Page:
We find that household expenditures on pharmaceuticals and medical devices are the most regressive types of expenditures (the lowest income quintile pays 3.6 times more as a share of income than the highest quintile in 2007). At the same time, these payments represent the major share of the total household expenditure on health care (75–85 %). The lack of adequate protection mechanisms in the pharmaceutical subsidy system might be the main reason for this finding. In Hungary, no ceiling for co-payments for pharmaceuticals and medical devices is applied, and the co-payments do not depend on income either. However, there is a rather controversial system for exemptions of vulnerable social groups from such co-payments. Some patients with disability or with an income below a certain level e are eligible for exemption from paying co-payments. During the examined period relevant changes took place in the exemption system. Since July 2006, for patients who are eligible for exemptions a certain budget is defined by their GP based on their medical needs. This budget should not exceed 12 000 HUF (~ 44 euros) per months. (Before, there was a list of pharmaceuticals and medical devices which were available free of charge for patients with a special certificate, without any limitation of the quantity or the amount). f However, according to the monitor of the National Auditory Office the number of patients eligible for exemption because of their income decreased by 56 % from 2005 to 2006, moreover the office found the system non-transparent, exemptions are not based on the real needs [33]. Our results suggest that protection of vulnerable social groups should be revised and extended to improve equity of these payments. Nevertheless it has been shown in previous studies that the lack of exemption mechanisms can produce inequalities in access to health care, which can lead to higher morbidity, emergency care admissions and mortality [34, 35]. Here, we have to highlight that the health status of the Hungarian population is already lagging behind other European countries [10].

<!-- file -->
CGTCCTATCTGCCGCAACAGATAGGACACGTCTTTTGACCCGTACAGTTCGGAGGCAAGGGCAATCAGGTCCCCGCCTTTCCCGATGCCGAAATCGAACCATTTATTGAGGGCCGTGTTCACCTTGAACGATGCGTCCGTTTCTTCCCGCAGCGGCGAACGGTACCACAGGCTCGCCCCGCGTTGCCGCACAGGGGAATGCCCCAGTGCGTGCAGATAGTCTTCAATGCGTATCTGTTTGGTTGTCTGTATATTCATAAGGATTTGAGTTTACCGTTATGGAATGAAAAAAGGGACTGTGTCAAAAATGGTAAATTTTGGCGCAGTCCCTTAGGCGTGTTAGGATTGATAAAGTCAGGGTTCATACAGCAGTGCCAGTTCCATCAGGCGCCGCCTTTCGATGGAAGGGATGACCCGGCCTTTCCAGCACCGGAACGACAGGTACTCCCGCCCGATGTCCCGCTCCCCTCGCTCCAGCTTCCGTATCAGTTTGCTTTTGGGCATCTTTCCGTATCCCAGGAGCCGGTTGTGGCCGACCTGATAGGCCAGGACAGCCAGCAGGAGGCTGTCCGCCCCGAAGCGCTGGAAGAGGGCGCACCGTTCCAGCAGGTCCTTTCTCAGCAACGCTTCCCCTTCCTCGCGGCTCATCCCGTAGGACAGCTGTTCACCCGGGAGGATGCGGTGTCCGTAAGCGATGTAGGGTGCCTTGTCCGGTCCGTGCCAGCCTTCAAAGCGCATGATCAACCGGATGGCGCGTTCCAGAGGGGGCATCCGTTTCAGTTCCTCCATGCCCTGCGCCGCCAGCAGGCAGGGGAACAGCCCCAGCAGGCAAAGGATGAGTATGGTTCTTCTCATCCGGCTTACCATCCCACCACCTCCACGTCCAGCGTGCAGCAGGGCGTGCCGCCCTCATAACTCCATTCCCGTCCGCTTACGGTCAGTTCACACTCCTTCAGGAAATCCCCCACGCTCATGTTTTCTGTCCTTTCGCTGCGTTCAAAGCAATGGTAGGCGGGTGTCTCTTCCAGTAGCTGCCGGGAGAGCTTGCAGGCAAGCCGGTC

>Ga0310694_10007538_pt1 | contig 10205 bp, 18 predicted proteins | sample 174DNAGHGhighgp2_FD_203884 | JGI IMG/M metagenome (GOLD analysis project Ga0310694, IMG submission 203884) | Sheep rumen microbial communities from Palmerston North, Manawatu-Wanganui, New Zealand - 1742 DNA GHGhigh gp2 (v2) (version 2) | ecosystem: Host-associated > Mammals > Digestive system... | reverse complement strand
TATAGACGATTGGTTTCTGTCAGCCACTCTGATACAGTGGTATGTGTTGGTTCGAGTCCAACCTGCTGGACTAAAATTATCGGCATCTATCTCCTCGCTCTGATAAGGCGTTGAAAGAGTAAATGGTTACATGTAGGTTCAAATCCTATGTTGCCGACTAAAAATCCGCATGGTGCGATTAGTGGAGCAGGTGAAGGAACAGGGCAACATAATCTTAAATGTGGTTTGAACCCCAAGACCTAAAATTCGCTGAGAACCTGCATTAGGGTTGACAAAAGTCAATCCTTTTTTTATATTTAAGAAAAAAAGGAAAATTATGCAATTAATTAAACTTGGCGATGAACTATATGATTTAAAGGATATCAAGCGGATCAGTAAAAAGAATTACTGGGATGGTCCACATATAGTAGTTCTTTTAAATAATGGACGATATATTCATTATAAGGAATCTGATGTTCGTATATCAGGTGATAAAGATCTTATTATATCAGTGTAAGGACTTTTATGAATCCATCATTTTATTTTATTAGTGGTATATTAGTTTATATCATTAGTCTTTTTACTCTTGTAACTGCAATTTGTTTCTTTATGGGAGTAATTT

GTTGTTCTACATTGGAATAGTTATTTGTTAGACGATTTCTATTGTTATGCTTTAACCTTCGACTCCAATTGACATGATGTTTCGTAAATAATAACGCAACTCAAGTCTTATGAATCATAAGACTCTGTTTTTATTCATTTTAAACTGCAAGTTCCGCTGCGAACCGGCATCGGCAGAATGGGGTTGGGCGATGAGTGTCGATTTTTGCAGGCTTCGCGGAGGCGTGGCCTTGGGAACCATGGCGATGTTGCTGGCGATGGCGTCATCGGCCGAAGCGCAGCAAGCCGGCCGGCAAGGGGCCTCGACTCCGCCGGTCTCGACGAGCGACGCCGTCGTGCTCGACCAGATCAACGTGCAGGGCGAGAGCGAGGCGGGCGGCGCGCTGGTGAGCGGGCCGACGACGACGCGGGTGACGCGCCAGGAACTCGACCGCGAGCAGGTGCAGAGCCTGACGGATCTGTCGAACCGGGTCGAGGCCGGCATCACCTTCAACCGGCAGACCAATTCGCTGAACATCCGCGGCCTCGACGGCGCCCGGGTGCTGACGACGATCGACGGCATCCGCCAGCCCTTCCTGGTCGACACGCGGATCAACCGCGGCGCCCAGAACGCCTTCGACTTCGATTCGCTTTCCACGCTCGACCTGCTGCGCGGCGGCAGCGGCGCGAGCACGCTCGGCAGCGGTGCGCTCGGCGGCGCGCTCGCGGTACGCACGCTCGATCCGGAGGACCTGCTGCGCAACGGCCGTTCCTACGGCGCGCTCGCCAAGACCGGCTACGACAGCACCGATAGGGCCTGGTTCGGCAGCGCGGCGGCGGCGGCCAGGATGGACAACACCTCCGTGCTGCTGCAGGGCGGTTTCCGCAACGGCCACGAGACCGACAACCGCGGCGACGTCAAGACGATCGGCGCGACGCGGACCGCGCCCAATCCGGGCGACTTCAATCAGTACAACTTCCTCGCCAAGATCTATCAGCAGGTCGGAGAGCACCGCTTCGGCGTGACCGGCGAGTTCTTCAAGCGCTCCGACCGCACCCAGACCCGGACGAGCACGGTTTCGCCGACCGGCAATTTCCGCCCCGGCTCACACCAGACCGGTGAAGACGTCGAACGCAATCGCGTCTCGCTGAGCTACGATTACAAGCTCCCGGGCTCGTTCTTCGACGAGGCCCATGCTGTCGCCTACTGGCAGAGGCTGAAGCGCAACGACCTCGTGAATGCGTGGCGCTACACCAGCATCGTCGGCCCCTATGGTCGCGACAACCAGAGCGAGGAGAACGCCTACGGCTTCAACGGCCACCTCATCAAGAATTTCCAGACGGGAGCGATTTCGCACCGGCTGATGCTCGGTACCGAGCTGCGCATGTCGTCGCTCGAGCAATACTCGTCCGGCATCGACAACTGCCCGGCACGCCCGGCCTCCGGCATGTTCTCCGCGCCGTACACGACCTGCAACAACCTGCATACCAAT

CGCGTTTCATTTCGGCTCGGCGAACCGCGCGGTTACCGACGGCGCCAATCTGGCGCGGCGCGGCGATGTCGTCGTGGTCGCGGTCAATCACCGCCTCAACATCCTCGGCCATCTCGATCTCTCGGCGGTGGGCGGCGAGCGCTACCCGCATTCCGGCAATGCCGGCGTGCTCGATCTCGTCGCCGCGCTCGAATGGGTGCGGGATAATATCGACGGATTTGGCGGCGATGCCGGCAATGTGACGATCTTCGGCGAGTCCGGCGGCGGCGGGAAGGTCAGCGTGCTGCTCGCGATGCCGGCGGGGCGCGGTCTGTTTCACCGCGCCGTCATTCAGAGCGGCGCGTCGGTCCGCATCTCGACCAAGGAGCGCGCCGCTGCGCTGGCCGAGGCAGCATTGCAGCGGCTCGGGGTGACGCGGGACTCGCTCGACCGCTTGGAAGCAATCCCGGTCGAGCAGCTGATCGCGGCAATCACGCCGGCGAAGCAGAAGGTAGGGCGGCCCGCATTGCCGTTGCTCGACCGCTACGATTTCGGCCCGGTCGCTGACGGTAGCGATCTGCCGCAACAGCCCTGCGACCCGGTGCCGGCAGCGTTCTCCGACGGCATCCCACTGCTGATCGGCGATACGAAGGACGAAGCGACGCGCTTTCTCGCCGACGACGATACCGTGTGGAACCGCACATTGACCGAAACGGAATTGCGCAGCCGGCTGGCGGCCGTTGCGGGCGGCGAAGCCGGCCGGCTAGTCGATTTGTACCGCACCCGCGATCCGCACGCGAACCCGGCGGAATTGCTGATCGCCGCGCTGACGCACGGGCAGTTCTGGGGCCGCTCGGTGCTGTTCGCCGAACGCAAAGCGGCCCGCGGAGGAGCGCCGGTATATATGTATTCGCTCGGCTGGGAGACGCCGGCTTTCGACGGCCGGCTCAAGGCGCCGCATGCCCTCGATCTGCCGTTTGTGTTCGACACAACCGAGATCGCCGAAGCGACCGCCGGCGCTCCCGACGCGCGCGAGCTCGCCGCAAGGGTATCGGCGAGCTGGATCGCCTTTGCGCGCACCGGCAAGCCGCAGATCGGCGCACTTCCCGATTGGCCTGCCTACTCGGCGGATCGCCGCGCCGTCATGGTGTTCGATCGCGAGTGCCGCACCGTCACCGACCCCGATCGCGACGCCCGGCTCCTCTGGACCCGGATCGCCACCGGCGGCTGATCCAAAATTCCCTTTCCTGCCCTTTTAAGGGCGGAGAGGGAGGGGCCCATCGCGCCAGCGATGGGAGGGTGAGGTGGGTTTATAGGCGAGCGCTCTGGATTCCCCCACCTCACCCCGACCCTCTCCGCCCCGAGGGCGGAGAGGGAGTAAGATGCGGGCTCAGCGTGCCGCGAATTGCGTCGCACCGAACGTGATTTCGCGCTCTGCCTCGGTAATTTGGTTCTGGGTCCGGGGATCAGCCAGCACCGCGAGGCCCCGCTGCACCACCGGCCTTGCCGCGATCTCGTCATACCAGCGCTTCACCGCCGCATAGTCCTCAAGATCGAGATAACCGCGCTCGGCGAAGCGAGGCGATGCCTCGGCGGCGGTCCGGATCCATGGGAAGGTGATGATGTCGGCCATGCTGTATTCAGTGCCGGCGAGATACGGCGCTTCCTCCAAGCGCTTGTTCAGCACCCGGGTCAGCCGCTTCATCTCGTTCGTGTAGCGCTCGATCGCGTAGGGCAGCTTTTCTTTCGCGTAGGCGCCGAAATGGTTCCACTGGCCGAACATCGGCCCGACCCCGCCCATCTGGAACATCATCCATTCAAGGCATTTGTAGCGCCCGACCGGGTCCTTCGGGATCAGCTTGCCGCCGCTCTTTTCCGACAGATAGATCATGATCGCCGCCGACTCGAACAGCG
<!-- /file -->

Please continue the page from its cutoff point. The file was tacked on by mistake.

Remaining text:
The high share of expenditures on pharmaceuticals and medical devices (which was observed in Hungary) is a common characteristic observed in most of the Central and Eastern European countries that joined the EU after 2004. Here, the expenditures on pharmaceuticals and medical devices account for more than 70 % of total health expenditure, while this share is below 50 % in the EU15 countries [36]. In Central and Eastern European countries, medicines are rarely included in the basic package, so patients are obliged to pay out-of-pocket. The relatively low labour cost in these countries could hold the prices of services low even in the private sector in contrast with the price of pharmaceuticals and medical devices, which are comparable with those in Western European countries.

Payments for health care services represent a minor share of total household expenditures on health care. According to our results around 20–40 % of these payments are informal payments for health care services. We find that expenditures on informal payments are regressive, which confirms previous results of Szende and Culyer (2006) on informal payments in Hungary [37]. This implies that the amount of informal payments initiated by patients or requested by medical staff is not related to the patients’ ability to pay. Thus, expenditures on informal payments impose a relatively higher burden on worse-off households, and might lead to inequalities to access.